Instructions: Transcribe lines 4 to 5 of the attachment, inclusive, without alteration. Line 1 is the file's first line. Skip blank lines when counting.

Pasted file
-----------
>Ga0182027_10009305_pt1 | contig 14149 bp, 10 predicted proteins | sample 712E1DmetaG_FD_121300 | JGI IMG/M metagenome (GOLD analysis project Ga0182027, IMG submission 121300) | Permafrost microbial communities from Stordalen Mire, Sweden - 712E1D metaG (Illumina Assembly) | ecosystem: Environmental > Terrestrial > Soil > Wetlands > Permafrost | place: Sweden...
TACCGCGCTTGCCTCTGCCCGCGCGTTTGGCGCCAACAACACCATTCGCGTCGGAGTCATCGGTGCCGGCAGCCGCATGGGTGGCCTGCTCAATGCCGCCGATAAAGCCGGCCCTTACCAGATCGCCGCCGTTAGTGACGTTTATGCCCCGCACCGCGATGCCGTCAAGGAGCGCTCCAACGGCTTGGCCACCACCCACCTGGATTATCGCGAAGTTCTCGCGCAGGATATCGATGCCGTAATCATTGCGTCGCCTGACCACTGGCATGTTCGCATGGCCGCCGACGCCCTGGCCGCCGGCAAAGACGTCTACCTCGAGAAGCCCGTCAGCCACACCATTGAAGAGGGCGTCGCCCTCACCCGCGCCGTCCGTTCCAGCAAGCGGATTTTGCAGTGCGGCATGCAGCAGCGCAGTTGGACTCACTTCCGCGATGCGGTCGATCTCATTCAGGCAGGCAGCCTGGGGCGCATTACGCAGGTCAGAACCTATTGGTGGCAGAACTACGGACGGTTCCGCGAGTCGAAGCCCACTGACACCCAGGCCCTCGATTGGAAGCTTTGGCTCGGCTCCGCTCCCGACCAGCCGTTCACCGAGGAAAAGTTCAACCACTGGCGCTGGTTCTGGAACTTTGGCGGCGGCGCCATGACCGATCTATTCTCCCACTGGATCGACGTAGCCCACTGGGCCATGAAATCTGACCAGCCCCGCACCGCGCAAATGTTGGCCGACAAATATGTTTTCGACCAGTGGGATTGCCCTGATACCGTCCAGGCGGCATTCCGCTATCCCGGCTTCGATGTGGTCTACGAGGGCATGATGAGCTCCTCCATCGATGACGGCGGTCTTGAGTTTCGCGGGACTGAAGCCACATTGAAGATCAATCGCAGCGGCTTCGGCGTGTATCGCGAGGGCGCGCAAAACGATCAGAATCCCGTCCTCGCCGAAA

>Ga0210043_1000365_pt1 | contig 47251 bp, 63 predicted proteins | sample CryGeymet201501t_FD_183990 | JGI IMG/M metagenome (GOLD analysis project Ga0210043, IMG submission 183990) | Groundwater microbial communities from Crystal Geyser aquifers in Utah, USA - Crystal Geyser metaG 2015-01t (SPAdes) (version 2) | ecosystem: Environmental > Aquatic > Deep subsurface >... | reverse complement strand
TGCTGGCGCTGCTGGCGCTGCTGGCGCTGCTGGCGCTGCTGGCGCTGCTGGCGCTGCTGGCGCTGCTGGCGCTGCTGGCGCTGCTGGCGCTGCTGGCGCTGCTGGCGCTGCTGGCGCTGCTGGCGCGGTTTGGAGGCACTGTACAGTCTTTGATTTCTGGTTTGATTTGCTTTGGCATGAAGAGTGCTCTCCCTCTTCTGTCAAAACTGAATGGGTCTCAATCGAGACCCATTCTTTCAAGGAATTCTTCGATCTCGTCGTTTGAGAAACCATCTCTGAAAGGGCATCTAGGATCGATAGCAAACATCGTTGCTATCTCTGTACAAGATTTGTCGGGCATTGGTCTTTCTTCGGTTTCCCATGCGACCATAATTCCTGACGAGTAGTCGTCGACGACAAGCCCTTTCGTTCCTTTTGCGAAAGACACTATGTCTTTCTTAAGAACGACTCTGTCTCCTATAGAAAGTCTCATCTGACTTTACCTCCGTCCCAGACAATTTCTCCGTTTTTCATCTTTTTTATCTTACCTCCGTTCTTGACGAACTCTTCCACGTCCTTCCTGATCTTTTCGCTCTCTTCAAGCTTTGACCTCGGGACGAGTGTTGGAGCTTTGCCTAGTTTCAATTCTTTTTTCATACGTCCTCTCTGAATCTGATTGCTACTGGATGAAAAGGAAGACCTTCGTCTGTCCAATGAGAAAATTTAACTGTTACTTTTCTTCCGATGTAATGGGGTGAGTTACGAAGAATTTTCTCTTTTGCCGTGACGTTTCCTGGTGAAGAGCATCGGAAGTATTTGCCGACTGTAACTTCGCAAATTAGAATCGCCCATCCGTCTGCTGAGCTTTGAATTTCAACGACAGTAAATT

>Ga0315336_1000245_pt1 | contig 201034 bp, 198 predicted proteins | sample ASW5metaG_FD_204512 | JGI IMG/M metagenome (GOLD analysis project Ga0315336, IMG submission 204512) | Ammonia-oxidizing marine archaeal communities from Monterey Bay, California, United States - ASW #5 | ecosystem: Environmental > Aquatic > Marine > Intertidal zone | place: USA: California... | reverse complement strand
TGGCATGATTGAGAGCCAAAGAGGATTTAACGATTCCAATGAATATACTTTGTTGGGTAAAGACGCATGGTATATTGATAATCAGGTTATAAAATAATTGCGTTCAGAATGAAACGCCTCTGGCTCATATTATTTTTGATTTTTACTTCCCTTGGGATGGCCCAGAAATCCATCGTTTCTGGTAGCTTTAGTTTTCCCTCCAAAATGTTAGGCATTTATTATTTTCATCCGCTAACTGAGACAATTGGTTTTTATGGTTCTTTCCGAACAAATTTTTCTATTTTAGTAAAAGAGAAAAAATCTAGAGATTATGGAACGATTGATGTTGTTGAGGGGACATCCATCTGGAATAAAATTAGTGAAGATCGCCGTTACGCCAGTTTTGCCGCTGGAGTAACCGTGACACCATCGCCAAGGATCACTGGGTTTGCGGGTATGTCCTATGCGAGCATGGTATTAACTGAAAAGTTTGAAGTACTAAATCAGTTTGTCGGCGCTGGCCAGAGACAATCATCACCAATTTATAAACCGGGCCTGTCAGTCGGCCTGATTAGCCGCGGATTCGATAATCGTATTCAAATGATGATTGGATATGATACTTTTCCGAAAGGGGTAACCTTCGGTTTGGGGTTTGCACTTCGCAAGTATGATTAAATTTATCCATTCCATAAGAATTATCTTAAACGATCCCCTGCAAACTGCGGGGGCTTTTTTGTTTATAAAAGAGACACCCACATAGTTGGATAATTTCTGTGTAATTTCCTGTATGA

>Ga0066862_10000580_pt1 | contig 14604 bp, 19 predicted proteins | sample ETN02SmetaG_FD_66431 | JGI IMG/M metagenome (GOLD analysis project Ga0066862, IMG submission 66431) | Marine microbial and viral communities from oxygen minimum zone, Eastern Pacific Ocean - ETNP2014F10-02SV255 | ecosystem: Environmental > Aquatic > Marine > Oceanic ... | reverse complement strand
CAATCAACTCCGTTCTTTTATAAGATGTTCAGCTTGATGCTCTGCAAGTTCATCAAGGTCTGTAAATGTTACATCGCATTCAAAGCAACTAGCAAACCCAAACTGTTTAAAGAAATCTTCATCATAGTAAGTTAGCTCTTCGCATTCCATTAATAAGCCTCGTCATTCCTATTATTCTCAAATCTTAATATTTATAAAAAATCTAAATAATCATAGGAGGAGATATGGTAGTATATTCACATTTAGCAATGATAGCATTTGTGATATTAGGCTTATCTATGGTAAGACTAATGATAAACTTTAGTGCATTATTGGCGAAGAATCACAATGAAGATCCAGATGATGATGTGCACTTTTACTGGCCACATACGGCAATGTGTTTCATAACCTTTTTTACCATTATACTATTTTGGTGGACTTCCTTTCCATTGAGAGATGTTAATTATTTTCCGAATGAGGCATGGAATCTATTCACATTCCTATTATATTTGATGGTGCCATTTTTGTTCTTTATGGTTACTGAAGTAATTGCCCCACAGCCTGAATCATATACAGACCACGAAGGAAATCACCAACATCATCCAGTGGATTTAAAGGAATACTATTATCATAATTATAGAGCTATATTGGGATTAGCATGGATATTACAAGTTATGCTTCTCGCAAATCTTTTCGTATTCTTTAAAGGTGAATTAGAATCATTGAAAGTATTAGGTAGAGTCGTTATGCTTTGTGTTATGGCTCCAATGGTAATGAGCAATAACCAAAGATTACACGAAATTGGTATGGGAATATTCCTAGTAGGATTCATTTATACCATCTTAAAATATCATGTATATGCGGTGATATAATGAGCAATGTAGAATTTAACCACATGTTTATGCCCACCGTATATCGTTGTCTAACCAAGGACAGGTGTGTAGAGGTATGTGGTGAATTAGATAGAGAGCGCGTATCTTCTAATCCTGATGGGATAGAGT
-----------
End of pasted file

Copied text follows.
TGCTGGCGCTGCTGGCGCTGCTGGCGCTGCTGGCGCTGCTGGCGCTGCTGGCGCTGCTGGCGCTGCTGGCGCTGCTGGCGCTGCTGGCGCTGCTGGCGCTGCTGGCGCTGCTGGCGCTGCTGGCGCGGTTTGGAGGCACTGTACAGTCTTTGATTTCTGGTTTGATTTGCTTTGGCATGAAGAGTGCTCTCCCTCTTCTGTCAAAACTGAATGGGTCTCAATCGAGACCCATTCTTTCAAGGAATTCTTCGATCTCGTCGTTTGAGAAACCATCTCTGAAAGGGCATCTAGGATCGATAGCAAACATCGTTGCTATCTCTGTACAAGATTTGTCGGGCATTGGTCTTTCTTCGGTTTCCCATGCGACCATAATTCCTGACGAGTAGTCGTCGACGACAAGCCCTTTCGTTCCTTTTGCGAAAGACACTATGTCTTTCTTAAGAACGACTCTGTCTCCTATAGAAAGTCTCATCTGACTTTACCTCCGTCCCAGACAATTTCTCCGTTTTTCATCTTTTTTATCTTACCTCCGTTCTTGACGAACTCTTCCACGTCCTTCCTGATCTTTTCGCTCTCTTCAAGCTTTGACCTCGGGACGAGTGTTGGAGCTTTGCCTAGTTTCAATTCTTTTTTCATACGTCCTCTCTGAATCTGATTGCTACTGGATGAAAAGGAAGACCTTCGTCTGTCCAATGAGAAAATTTAACTGTTACTTTTCTTCCGATGTAATGGGGTGAGTTACGAAGAATTTTCTCTTTTGCCGTGACGTTTCCTGGTGAAGAGCATCGGAAGTATTTGCCGACTGTAACTTCGCAAATTAGAATCGCCCATCCGTCTGCTGAGCTTTGAATTTCAACGACAGTAAATT

>Ga0315336_1000245_pt1 | contig 201034 bp, 198 predicted proteins | sample ASW5metaG_FD_204512 | JGI IMG/M metagenome (GOLD analysis project Ga0315336, IMG submission 204512) | Ammonia-oxidizing marine archaeal communities from Monterey Bay, California, United States - ASW #5 | ecosystem: Environmental > Aquatic > Marine > Intertidal zone | place: USA: California... | reverse complement strand